A/N: An introspective glimpse into Elladan’s thoughts as he contemplates the irrevocable choice he must one day make.
Elvish words in the story: muindor
= dear brother, ion nín
= my son
The oarsmen pull with mighty strokes, their chanteys rolling across the black water as the ships ply slowly upstream. Aragorn stands at the bow and gazes into the gloom that shrouds his course. Morning fog lies on the water and though the sun has risen, it is dark, for the reek of Mordor still veils the sky. I know he is weary and heavy of heart for he fears we may yet come too late to the White City’s aid. He stares ahead, as if willing the fog to part and a steady wind to blow from the Sea.
Wind – the sails are furled for want of it. The Men toil at the oars, propelling the great ship slowly onward against the current. Elrohir rests against the bulwark beside me and Legolas stands by the mast with the dwarf. Solemn Men of Lamedon & Lebennin throng the deck, some seated, some standing, waiting in uneasy anticipation of the battle ahead.
Above the ship a pair of gulls soar, their snowy white wings beating the brown air and crying their strange haunting song. The Elf’s eyes follow them. It wrenches my heart, for I have seen such longing in other eyes; longing that cannot be appeased anywhere this side of the Sea. The dwarf watches the birds also. I think he would hew them with his axe if he could but reach them.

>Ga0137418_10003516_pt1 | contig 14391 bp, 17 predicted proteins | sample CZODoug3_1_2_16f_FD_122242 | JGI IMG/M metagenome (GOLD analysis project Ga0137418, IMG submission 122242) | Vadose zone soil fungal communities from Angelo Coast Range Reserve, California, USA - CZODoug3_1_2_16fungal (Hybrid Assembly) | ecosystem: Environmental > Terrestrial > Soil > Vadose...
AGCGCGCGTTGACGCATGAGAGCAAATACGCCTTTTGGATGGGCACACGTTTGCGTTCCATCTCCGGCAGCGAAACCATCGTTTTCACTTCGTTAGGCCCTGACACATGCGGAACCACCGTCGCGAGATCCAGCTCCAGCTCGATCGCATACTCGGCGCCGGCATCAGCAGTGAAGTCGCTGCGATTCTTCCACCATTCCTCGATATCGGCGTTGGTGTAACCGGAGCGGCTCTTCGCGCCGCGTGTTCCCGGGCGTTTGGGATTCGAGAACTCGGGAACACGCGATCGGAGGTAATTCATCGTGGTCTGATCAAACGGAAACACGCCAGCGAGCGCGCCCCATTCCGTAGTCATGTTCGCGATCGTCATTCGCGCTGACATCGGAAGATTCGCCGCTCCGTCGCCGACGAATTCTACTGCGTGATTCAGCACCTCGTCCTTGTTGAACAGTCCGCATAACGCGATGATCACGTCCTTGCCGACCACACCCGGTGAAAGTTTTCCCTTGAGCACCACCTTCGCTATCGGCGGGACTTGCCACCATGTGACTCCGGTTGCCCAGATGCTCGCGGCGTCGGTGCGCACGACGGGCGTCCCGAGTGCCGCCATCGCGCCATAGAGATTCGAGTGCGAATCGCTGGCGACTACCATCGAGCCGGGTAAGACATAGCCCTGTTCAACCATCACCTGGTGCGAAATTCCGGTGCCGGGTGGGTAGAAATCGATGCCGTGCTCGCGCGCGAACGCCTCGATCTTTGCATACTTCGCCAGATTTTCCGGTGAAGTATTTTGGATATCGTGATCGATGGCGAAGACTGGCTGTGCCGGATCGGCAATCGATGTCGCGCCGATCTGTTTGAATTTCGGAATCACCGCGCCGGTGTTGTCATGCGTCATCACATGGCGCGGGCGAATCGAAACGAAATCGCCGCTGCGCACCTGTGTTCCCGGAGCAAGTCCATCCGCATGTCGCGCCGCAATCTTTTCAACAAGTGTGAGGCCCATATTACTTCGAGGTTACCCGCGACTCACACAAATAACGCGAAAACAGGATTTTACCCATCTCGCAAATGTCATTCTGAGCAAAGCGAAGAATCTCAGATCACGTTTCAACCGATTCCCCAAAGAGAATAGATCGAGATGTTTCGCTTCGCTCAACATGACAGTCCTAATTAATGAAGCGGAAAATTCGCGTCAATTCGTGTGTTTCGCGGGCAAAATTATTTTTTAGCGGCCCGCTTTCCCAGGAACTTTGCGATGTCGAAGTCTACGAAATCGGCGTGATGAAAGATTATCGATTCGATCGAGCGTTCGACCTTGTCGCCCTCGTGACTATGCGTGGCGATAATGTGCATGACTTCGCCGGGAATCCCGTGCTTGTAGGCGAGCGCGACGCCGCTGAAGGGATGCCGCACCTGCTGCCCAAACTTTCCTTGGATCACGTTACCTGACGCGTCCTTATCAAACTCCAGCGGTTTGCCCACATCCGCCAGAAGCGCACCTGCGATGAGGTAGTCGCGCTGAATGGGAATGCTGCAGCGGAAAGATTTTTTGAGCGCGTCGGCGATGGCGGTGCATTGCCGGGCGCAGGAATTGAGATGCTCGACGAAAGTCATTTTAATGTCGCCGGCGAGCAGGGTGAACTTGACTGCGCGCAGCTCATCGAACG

‘Do you hear it also?’ Elrohir asks in a low voice. He leans on the rail beside me, elbows propped on the worn, stained wood, watching the churning water slide along the hull. He looks up at me, his features, so like my own, now masked in feigned unconcern.
‘I hear it,’ I answer slowly, studying the hint of apprehension in his eyes, for in truth, we have not before spoken of this between us. ‘But the Sea does not claim my heart, muindor.
I could go – or I could stay.’
He nods and looks towards the river again as a ghost of a breeze wafts strands of dark hair across his face. ‘Do you know which you will choose?’
Elrohir straightens, turning slightly, bringing the conversation to an end. ‘I am going to see to the horses. I wish to be certain they are well cared for,’ he says. With a silent nod I watch my brother stride away across the deck and climb down into the hold.
How does one choose?
I wonder. The gulls wheel about the mast now, and Legolas watches them as one transfixed, his heart already given to the call of the Sea. He had no choice,